The other Pitcairn never arrived in South Bend. All three were presumed dead.

The internet was young when Johnny told me the story. Mr Miller"sent me down a rabbit hole" that, to this day, I still enjoy. The little FAA emergency airport, he said was McCool. I don't live all that far from a small town in Indiana (I live 1/8 mile from the border, in Illinois) so I Google mapped it and found reference to a McCool airport near the town. Ironically, old maps show an "Airport" road. The FAA has no records of McCool emergency airport,but the did list a McCool AN Radio range by that name. Now I was really interested. The 4 course radio range was located on the McCool airport and the west leg of the radio took airliners to my home airport (Lansing KIQG, which was an overflow (or weather) airport for Chicago Municipal (now "Midway" KMDW. Lansing was the turning point to find Midway easy, just keep an eye out for the Lindbergh beacon in Chicago and the powerful steady light that that shines from it to Midway. That had it made with all the fancy radios and lights. Lansing was an airmail airport and it's white only beacon was a refreshing change form the previous bonfires the farmers got paid to keep burning across the nation.

Back to McCool. I drove out there one day hoping to find an artifact of the airport or the radio station. I found neither. As I neared where I expected to find McCool airport remnants, I found urban sprawl. Tears formed as I drifted back to a time when DC 3s and Ford Trimotors rumbling overhead, looking for shelter from the storms or a pit stop for gas. It is all forgotten now, or is it. A little strip mall was called Airport Mall. That must be very confusing to those that pass this way. I consulted Google maps again and found the "Airport" mall to be Kitty Corner (Katty Corner to my southern friends) from where the McCool airport was located. (on the North East corner of Airport road and US RT 6. A much larger Mall (not named :"Airport" was covering the land. Now zoomed further in I see the big mall's roads have names like United, American, etc. Surly gone, but somehow, not forgotten.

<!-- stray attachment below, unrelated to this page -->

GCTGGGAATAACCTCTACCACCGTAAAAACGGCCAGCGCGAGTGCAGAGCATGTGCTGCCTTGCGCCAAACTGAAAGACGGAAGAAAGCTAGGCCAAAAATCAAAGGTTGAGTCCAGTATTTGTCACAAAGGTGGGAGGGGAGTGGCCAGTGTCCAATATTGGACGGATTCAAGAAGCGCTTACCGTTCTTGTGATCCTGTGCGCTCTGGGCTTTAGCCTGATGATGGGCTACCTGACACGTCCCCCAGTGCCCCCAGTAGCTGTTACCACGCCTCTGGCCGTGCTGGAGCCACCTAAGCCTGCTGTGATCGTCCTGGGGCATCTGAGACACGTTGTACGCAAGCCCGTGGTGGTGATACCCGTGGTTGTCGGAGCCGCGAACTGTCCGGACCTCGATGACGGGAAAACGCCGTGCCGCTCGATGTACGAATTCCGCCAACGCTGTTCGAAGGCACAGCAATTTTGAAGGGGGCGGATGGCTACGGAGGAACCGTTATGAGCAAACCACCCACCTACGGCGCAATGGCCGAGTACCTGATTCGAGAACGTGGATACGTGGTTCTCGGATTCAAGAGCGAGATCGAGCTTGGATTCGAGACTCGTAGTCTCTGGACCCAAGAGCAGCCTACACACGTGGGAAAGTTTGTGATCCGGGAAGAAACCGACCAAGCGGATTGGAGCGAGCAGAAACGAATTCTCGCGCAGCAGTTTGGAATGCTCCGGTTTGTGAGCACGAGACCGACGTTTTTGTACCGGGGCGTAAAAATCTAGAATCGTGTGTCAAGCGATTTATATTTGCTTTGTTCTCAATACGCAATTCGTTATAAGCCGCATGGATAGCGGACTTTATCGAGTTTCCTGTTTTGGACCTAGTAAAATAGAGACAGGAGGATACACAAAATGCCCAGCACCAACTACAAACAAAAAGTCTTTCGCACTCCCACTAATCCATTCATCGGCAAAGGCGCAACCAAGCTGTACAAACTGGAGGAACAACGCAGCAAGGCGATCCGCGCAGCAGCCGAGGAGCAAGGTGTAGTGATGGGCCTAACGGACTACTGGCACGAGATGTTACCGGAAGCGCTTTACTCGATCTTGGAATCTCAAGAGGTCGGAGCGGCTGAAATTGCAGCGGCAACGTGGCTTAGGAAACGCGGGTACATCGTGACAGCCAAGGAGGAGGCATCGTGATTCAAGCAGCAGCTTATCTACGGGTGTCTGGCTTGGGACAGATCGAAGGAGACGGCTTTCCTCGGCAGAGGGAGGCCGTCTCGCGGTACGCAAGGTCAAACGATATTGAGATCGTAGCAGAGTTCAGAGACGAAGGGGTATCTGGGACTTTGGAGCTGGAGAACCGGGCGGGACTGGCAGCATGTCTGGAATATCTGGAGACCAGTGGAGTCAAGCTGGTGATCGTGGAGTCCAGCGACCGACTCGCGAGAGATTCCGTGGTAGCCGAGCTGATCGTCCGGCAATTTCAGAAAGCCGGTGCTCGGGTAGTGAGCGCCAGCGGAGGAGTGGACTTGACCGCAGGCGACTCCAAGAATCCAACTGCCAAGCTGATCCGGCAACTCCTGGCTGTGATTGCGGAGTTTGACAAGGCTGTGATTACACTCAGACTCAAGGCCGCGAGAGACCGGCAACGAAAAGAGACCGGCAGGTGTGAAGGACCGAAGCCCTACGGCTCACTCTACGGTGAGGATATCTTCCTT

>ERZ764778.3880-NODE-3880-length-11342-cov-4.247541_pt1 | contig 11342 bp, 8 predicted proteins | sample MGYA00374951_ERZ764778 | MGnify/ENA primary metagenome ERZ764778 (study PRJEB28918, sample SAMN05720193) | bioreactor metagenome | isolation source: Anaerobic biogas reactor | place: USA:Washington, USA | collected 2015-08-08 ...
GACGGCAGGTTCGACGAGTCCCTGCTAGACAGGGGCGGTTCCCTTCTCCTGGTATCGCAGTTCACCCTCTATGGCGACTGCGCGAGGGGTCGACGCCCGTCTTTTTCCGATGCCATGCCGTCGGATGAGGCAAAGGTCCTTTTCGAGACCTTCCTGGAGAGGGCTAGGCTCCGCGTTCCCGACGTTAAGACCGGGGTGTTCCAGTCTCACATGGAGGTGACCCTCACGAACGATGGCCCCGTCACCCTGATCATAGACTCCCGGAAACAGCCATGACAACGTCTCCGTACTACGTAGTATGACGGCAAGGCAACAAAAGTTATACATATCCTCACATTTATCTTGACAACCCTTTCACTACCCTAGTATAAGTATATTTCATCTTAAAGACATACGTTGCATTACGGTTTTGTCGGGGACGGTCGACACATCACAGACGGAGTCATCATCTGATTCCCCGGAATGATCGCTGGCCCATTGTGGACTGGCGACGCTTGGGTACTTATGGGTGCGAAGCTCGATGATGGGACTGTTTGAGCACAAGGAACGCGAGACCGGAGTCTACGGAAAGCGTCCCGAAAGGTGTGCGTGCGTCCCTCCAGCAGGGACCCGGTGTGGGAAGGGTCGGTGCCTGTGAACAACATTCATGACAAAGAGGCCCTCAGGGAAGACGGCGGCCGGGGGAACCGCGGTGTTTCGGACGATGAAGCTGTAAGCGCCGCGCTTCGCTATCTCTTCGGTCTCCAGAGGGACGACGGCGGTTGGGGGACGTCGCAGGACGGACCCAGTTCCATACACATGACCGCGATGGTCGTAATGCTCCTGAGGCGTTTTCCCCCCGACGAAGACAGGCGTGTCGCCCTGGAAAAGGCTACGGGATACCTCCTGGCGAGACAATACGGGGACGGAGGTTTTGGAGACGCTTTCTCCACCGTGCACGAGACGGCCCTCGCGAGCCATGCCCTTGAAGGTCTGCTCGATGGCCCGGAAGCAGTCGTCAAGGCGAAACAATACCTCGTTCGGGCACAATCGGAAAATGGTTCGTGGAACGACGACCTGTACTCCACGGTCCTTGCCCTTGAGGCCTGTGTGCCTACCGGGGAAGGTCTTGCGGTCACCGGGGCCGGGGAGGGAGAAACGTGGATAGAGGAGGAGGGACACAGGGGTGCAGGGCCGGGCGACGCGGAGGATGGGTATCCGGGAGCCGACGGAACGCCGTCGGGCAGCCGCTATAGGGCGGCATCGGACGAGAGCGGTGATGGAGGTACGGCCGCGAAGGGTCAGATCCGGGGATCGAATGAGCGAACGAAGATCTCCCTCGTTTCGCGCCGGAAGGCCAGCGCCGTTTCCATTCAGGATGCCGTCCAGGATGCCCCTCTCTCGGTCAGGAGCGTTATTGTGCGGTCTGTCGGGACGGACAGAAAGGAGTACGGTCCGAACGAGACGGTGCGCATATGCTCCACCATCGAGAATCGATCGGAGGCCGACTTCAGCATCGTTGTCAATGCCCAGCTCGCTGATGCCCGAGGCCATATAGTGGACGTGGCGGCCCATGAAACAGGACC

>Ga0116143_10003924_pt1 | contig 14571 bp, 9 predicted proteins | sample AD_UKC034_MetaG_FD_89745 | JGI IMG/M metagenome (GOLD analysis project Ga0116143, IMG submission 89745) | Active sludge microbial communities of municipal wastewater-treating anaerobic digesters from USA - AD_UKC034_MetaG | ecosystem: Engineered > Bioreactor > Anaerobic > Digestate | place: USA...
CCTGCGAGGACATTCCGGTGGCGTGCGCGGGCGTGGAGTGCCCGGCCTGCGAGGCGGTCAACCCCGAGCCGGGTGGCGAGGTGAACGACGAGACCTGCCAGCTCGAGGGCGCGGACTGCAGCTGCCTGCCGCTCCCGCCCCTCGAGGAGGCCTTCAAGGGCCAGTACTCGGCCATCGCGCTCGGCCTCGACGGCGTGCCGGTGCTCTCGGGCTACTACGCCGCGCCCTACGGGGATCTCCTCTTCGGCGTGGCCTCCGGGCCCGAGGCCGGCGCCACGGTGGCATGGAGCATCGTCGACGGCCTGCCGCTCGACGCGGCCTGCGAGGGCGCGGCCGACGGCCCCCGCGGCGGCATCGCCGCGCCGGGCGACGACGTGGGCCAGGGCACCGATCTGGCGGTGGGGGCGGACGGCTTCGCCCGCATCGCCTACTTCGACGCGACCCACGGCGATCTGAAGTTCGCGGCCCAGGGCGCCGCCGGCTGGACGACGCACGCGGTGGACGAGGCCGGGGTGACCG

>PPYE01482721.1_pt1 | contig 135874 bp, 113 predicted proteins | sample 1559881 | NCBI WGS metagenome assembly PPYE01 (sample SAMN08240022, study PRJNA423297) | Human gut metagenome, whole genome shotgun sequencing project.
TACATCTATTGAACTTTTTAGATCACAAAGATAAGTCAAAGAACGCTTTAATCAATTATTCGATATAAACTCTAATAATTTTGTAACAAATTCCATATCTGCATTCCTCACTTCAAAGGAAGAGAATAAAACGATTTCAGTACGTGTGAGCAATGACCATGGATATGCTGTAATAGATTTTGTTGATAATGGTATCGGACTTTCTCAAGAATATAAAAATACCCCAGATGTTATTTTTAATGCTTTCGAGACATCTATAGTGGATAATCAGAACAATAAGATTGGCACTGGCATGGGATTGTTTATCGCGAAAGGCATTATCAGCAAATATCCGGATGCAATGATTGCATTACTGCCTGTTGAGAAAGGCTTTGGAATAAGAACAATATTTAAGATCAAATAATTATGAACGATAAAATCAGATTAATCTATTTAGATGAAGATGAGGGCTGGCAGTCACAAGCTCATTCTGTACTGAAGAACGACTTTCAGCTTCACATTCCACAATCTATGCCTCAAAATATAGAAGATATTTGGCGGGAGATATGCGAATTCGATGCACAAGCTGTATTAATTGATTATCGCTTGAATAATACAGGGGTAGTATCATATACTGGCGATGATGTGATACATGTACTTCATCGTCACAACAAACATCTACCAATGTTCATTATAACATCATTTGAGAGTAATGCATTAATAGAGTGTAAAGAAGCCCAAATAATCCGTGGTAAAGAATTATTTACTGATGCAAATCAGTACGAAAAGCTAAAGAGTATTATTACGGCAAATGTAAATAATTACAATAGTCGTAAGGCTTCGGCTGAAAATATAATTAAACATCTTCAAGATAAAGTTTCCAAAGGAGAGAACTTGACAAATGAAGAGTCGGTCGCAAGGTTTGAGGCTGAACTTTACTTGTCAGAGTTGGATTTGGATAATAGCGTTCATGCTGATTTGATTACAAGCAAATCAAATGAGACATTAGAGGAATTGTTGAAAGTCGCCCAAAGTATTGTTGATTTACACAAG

Spud, Magenta and their pilot were vanished. Frequent internet searches found, remarkably, a photograph of Spud and Magenta and Mr X and his Pitcairn, on ebay, (I was stupid and didn't buy it) and recently, an old newspaper story of how three bodies washed up in East Chicago , IN. near the Standard Oil refinery. The article also stated that parts, assumed from the Pitcairn, were found somewhat later on. About that time there was a TV show where SCUBA Divers were hunting down shipwrecks from tips. I e-mailed them with the story and they had no interest in looking.

My son, Mike has a Great Lakes shipwreck interest as do I, we are both SCUBA divers. Mike has recently befriended a couple of very well known wreck hunters and approached them. The shipwreck hunters all have a list of ships to find and all of the seem to have the Le Griffon (The French Explorer La Salle's supply ship. Credited to be the first shipwreck (of size) to sink in the Great Lakes.